GRAPEVINE — For the eighth year, writers, editors and journalism enthusiasts came together to celebrate and discuss literary nonfiction.
The Mayborn Literary Nonfiction Conference began in 2005 with the help of Killeen Daily Herald and Temple Daily Telegram editor and publisher Sue Mayborn. It brings nonfiction writers together to share knowledge, skills and ideas to continue to expand and enhance the craft.
Susan Orlean kicked off this year’s conference Friday night at Austin Ranch in Grapevine. This year’s theme was “unearthing history,” and Orlean spoke about researching and writing her most recent book, “Rin Tin Tin: The Life and the Legend,” which chronicles the life of the famous German shepherd, Rin Tin Tin.
She said she typically writes about things she can experience or interview people about. With this book, she said that was a challenge, because “everyone important to the story was dead, and all the rest of them were dogs.”
Instead, Orlean spent five years digging through archives left behind by Lee Duncan, Rin Tin Tin’s handler, now stored at a museum in Riverside, Calif. She saw herself as a student, learning about her subject.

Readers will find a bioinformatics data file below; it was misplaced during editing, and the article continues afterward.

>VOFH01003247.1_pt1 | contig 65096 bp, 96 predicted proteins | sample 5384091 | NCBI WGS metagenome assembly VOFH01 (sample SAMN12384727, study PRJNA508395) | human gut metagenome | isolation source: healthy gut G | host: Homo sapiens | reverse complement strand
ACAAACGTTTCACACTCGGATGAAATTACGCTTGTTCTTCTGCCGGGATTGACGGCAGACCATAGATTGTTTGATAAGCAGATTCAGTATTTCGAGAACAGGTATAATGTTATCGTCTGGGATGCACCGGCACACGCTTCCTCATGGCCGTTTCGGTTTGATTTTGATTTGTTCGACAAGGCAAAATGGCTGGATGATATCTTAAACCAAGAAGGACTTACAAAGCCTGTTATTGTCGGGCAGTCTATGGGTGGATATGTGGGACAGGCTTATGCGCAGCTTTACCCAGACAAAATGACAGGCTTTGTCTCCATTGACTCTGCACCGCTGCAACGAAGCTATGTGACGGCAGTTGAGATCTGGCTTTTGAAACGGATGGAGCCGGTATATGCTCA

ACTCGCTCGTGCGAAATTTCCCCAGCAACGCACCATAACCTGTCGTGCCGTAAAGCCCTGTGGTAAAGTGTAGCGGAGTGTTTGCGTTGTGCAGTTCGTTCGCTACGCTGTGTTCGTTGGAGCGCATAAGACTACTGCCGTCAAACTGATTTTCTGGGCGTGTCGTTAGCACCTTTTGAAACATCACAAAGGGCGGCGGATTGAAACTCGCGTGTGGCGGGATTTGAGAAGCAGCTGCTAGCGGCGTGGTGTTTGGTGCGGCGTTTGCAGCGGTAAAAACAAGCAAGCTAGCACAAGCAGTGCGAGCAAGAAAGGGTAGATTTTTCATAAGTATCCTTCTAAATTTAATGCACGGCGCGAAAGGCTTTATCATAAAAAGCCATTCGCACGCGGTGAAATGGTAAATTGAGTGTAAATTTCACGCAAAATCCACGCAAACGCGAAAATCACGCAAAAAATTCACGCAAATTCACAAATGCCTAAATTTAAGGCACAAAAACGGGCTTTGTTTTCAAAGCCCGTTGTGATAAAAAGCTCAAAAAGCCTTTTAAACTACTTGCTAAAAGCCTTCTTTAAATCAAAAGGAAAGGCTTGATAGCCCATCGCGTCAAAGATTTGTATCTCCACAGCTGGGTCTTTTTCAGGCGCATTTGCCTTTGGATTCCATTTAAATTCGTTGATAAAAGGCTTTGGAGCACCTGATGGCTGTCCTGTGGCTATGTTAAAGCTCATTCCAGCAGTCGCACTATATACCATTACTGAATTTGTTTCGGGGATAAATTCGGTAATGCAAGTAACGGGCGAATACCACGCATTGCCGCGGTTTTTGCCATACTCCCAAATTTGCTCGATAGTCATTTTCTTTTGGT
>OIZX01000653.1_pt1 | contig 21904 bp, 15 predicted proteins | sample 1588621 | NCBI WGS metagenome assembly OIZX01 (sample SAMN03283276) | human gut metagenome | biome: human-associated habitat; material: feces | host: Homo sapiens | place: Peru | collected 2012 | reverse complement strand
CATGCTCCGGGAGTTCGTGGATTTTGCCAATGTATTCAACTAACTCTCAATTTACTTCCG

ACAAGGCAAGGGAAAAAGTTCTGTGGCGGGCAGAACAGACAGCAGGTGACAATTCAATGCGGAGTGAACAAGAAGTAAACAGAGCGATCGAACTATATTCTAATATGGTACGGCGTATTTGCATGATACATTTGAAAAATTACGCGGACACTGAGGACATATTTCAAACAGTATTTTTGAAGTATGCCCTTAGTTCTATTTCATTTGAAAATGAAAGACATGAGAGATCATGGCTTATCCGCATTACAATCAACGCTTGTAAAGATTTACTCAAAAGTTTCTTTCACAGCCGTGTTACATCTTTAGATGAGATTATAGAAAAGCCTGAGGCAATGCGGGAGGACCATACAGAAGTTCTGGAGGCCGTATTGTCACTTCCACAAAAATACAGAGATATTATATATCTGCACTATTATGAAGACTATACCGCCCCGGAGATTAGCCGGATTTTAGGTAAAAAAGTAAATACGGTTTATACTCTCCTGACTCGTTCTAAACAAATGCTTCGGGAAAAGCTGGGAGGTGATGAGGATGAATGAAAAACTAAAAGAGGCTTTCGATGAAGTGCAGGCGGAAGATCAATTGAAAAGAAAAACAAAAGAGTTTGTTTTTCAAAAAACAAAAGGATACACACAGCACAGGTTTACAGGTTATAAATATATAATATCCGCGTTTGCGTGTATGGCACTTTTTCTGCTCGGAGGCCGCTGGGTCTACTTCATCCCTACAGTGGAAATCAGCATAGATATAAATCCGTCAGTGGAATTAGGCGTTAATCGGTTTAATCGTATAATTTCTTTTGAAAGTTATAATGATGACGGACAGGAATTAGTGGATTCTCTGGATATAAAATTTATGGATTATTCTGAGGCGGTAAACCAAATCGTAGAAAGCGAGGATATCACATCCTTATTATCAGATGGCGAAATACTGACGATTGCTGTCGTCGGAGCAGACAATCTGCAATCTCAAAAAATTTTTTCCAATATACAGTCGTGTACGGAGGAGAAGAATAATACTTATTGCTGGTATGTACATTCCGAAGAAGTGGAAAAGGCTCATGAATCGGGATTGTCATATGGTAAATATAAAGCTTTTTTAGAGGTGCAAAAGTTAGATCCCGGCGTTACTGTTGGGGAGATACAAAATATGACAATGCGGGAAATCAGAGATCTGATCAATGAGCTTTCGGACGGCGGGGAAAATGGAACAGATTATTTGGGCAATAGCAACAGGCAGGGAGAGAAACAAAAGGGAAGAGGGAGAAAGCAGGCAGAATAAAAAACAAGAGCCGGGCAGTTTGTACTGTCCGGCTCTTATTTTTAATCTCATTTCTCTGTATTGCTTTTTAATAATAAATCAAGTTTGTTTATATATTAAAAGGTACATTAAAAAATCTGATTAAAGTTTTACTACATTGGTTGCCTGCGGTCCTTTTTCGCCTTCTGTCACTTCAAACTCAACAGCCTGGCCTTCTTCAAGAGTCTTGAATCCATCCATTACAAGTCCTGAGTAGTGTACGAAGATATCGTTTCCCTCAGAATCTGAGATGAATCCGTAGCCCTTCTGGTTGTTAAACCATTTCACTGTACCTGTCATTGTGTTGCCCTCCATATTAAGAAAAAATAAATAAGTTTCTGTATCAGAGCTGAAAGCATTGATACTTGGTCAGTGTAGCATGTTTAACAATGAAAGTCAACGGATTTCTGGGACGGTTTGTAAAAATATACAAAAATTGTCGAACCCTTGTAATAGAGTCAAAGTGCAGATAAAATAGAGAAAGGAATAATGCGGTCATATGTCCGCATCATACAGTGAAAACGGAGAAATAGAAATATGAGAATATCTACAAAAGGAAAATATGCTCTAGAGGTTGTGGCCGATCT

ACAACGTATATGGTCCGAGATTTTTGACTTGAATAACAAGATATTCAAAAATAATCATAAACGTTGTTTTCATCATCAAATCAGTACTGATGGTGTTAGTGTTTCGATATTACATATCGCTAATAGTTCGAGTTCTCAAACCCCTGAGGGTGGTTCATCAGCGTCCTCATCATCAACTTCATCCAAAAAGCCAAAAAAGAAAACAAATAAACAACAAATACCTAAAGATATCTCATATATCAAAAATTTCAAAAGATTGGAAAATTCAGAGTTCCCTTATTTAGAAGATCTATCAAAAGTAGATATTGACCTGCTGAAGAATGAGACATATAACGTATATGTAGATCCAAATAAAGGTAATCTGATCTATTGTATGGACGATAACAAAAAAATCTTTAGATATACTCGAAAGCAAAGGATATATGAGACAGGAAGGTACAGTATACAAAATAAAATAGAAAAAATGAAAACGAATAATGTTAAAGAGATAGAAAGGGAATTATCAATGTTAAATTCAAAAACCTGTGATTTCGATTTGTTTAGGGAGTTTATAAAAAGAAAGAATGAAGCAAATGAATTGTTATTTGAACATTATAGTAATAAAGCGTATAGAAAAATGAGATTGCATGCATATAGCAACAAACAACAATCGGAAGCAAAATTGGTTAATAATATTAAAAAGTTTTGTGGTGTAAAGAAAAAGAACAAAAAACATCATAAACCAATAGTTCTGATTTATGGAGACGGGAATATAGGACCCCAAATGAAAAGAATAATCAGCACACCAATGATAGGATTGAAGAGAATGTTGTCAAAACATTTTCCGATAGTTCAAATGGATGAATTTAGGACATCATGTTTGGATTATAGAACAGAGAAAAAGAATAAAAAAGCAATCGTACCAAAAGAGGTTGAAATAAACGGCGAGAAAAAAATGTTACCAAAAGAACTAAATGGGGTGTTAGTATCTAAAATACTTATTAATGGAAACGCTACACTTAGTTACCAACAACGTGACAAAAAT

She began writing confidently, she said, “the moment I began to feel I become a teacher and in turn teach readers what I learned.”
“You have to feel that confidence and connection to the material so you can tell that story bravely,” Orlean said. “That’s so critical when writing about historical nonfiction.”
Other keynote speakers for the conference include Rick Atkinson, author of several military books, and Skip Hollandsworth, a “Texas Monthly” staff writer.
The conference is hosted each year by the Mayborn School of Journalism at the University of North Texas. Aside from keynote speeches and discussion panels with nearly 40 writers from across the country, the conference also boasts opportunities for young or new writers to get published and attend writing workshops.
“What’s great about the Mayborn Conference is it celebrates the craft of writing and revision and revision and revision,” said Dorothy Bland, dean of the Mayborn journalism school. “It’s delightful to see so many people passionate about writing and the next generation of storytellers.”
Darrin Larson, of McKinney, was a finalist in the conference’s personal essay competition. He said speakers, such as Orlean, are what keep him coming to the Mayborn conference year after year.
“They have really great speakers, and I also enjoy just being with other writers to learn about writing,” he said.
The three-day conference wraps up today with Hollandsworth’s keynote speech.
Look for more coverage in Monday’s Daily Herald.